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Hey, y’all! Spring has FINALLY arrived, and this is the perfect time of year for a Mid-Missouri day trip. Get out your light jacket and some good walking shoes and head to one of these outdoor destinations not far from our own backyard!
Foremost Dairy Center
Located just 6.5 miles west of Columbia off old Highway 40 is the University of Missouri’s research and teaching dairy farm. You can arrange for a tour of the facility, which includes plenty of hands-on fun. You might see a baby calf, and you just might get to help milk its mama! You’ll also get to learn how the milk goes from the cows to the bottle factory to your dinner table. Visiting a working dairy farm is a great adventure for young and old alike. To arrange a tour, visit their website.
Dairy Farm Lake No. 1
Located next to the Foremost Dairy Center is Dairy Farm Lake No. 1, owned and maintained by the University of Missouri. Take the family (or escape by yourself!) for a day of fishing, canoeing or bird watching. The lake is 15 acres and has boat access. Don’t forget to purchase a fishing license if you are going to fish. You can buy a permit online through the Missouri Department of Conservation’s website. The MDC also has a handy online tool for finding other public fishing areas in Missouri.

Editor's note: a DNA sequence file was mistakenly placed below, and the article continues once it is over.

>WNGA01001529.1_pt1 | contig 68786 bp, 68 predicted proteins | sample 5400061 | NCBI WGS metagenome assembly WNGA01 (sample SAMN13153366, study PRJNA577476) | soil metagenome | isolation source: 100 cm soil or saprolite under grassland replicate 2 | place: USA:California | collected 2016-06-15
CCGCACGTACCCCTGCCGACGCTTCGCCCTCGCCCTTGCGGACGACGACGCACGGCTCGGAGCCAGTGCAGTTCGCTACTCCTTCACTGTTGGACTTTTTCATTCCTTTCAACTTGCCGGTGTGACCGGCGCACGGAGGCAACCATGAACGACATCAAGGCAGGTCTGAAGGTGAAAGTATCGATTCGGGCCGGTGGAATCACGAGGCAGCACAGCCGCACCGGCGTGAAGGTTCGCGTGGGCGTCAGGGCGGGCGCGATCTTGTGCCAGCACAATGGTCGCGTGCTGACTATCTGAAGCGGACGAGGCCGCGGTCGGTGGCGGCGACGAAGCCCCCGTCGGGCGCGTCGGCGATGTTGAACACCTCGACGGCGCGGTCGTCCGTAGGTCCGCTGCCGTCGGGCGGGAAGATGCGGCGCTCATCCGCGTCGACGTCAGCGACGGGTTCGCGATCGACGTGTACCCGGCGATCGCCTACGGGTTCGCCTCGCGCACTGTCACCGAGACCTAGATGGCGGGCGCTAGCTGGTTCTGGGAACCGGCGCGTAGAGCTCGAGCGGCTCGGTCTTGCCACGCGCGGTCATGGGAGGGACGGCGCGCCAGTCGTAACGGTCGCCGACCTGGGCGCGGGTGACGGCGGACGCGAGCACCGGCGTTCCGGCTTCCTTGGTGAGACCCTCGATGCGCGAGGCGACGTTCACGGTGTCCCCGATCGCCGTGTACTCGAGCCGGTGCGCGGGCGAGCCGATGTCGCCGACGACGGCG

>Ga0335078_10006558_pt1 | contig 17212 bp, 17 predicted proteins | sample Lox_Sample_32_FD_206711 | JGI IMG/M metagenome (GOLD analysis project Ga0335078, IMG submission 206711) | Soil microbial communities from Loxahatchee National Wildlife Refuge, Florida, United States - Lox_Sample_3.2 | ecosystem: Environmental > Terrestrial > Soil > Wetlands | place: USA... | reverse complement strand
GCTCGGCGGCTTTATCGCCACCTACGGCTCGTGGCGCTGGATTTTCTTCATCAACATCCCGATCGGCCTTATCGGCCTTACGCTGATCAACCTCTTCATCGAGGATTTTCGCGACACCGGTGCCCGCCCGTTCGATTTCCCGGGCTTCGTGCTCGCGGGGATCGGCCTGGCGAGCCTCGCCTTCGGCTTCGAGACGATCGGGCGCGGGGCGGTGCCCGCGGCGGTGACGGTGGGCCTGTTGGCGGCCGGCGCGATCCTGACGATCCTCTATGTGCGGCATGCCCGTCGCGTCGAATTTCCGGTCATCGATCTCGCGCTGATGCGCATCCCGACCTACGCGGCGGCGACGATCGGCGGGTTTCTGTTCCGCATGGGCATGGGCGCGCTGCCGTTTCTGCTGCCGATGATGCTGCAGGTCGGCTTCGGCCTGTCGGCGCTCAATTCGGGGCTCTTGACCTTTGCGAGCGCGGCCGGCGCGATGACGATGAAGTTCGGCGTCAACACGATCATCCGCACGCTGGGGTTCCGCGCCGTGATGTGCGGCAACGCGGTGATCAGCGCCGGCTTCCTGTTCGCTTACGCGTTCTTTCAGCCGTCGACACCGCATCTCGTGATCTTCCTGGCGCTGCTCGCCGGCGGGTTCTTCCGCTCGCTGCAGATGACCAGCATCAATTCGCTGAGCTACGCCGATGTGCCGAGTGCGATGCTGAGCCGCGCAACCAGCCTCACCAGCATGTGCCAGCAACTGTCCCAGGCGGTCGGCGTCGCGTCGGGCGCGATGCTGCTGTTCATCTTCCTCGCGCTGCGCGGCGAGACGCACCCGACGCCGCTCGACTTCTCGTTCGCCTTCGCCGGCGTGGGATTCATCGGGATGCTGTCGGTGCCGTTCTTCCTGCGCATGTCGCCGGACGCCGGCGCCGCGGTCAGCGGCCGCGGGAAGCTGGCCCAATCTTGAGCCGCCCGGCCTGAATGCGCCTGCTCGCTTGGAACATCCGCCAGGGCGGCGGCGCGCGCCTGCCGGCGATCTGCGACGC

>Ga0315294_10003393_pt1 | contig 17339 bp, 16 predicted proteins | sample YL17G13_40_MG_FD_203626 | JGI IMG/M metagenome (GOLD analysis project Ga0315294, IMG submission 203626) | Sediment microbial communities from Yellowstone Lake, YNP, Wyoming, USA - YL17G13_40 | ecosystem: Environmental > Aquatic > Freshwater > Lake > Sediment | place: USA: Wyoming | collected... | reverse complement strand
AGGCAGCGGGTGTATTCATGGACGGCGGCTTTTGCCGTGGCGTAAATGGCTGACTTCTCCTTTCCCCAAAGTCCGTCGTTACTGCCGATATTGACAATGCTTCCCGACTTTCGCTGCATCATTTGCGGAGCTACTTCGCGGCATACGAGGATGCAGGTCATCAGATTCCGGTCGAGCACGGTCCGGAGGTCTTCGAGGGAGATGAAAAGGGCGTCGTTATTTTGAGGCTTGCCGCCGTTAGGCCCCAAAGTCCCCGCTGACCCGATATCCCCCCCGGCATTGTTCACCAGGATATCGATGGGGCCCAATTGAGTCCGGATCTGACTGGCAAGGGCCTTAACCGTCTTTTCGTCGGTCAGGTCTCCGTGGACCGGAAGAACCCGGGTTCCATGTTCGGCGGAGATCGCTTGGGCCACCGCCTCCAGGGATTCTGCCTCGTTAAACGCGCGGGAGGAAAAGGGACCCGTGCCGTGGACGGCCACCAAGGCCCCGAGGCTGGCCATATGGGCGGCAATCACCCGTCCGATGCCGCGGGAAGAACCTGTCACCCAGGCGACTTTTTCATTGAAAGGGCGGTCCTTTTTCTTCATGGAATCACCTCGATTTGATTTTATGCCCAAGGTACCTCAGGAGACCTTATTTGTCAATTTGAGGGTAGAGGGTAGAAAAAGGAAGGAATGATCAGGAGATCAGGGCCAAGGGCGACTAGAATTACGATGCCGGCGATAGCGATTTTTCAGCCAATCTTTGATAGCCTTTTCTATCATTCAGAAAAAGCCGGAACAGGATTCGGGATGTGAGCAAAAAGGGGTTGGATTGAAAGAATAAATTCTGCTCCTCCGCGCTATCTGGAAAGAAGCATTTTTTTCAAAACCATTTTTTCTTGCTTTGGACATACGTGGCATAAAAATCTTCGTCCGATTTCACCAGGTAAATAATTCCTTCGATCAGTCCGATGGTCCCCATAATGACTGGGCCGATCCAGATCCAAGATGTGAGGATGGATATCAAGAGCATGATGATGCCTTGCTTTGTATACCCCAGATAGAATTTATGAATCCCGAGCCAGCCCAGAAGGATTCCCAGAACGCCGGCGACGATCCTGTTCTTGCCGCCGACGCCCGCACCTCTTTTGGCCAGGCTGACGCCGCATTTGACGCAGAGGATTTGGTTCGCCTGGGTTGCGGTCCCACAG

Warm Springs Ranch
How about heading just farther west and visiting those beautiful ponies before they become the full-grown Clydesdales you see at Grant’s Farm in St. Louis? Yes, these horses – over 100 of them – are born and trained right here in our own backyard. You can schedule a tour through the Warm Springs Ranch website or call them at 1-888-WS-CLYDE. (Note: there is a fee for touring the ranch.)